Reining in school boards a necessity

July 26, 1998|By Elise Armacost

LAST WEEK Anne Arundel County Executive John G. Gary, long embroiled in disputes with the local school board, walked down to the County Council chambers -- past the protesting parents, past the pleading fifth-graders guaranteed to tug at council members' heartstrings -- and agreed to ante up nearly $6 million more in education funding.

Mr. Gary is not always the most politically astute of politicians, but this time he knew when to say when. The school board says $14 million in new operating money isn't enough, and has since cut programs that directly affect students. One suspects the board could have found less painful ways to make up at least some of the difference, but, as the executive realized, that doesn't help schoolchildren.

So he asked the council to release $5.8 million more -- with one caveat. He'd like to know what the money is used for.

A right to know

It isn't a far-fetched request. In Maryland, county executives (or commissioners) and councils -- not school boards -- are responsible for raising taxes to pay for schools. Consequently, they ought to know how the funds they authorize are spent, and they ought to have some control over them.

Nonetheless, Mr. Gary (and the public) has but a sketchy idea about what the school system intends to do with the extra money. On July 16, school board President Carlesa Finney wrote him a letter breaking the money into vague categories -- $1 million for "mid-level administration," $846,800 for "fixed charges," etc. "This level of detail should be sufficient for your purposes," the letter said, "and will give the board the flexibility that state law intends. . . . The board will exercise its best educational judgment based on the needs of the school system . . ."

Citizens would not stand for it if any other department of local government said: Give us the money, and trust us to spend it wisely. But the public has come to view schools differently after decades under state laws that give school systems unique spending power. Once elected officials allocate funds for education, school officials have broad latitude to spend as they wish. Money set aside for, say, microscopes can end up being used for teacher raises.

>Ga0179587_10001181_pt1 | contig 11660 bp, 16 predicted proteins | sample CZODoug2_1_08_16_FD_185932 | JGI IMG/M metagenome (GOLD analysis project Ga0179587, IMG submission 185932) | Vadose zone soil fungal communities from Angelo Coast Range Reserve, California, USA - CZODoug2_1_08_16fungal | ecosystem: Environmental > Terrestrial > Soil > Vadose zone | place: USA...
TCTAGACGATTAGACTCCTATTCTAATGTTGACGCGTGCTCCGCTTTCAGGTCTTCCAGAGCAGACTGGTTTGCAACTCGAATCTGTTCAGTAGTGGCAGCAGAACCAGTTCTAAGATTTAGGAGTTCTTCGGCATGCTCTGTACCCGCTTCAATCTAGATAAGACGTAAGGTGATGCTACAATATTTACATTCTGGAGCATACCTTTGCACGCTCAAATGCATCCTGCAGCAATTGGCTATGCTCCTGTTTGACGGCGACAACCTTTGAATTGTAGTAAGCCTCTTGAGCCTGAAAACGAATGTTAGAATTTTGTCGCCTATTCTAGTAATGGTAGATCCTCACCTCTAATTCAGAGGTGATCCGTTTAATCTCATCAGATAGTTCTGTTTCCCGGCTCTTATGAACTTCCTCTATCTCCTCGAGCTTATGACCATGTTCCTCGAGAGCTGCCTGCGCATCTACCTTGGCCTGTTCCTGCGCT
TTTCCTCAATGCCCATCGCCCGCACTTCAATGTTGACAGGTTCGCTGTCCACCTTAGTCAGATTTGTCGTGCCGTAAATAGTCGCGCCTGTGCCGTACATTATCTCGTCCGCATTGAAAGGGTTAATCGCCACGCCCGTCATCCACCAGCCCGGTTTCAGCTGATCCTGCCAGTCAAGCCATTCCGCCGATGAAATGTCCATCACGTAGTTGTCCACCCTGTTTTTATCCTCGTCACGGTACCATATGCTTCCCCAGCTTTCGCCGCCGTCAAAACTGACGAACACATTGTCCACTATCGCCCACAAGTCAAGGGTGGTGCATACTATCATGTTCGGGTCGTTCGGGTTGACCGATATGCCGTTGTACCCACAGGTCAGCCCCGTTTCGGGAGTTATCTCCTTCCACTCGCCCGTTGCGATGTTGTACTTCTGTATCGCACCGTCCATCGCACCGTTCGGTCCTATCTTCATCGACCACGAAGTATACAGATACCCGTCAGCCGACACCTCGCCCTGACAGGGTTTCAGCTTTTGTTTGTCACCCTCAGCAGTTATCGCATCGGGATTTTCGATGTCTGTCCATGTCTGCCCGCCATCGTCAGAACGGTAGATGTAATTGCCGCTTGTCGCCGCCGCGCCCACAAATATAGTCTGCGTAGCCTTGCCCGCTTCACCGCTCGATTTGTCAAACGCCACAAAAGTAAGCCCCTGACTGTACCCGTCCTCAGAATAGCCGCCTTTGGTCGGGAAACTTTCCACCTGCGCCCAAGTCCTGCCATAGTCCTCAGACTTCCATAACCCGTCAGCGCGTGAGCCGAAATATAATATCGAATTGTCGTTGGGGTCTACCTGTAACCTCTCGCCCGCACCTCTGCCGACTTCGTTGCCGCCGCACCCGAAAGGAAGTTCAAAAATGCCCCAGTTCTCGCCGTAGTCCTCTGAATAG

The way county school boards are chosen gives taxpayers virtually no one to hold accountable for such decisions. The handful of elected boards can't raise taxes, which means that they can blame school spending controversies on executives and councils. Other county boards are selected by the governor, who is so far removed from local affairs that his fate isn't tied to the actions of school board appointees.

The state laws are well-intentioned; they attempt to remove public education from the demogoguery of local politics. But they have bred the faulty notion that education can and should be completely depoliticized -- even though it accounts for 50 to 60 percent of local taxes. They have set up a system prone to conflict and frustration. Most importantly, they have created school systems virtually unaccountable to taxpayers.

An old story

What's going on in Anne Arundel is merely the latest chapter in an old story. In the 1990s alone, the problems inherent in the school board-local government relationship have bred tensions in every Baltimore suburban jurisdiction.

Former Baltimore County Executive Roger B. Hayden proposed state legislation requiring Stuart Berger, then superintendent of schools, to answer his request for budget information.

During the recession of the early 1990s, former Anne Arundel County Executive Robert R. Neall won legislative approval for limited authority to trim the school budget.

In the mid-1990s, Carroll County schools submitted to a performance audit requested by the commissioners.

Howard County Executive Charles I. Ecker, a former educator, has long believed that either school boards should be elected with taxing authority or executives and councils should appoint boards and restrict their power to move money around after county budgets have been set.

The latter is the better solution. While elected boards with power to tax would be preferable to what we have now, such a change would likely discourage qualified parents and educators who lack a political bent, making boards too much the province of those who seek a board seat primarily as a steppingstone to higher office.

It makes sense to hold elected officials accountable for school spending. But it is pointless and unfair to do that if, as is the case in Anne Arundel, they don't even know how school funds are spent.

Public support for a semiautonomous school system is strong. But the notion that school systems exist in some pure world of their own, absolved of scrutiny by the public, must be put to rest. Taxpayers deserve a greater say over how education dollars are spent, and we'll have that when the people who control the purse strings are truly accountable.

Elise Armacost writes editorials for The Sun and has covered metropolitan school issues for 10 years. Her husband is a merit employee with Anne Arundel County's Office of Land Use and the Environment.

Pub Date: 7/26/98

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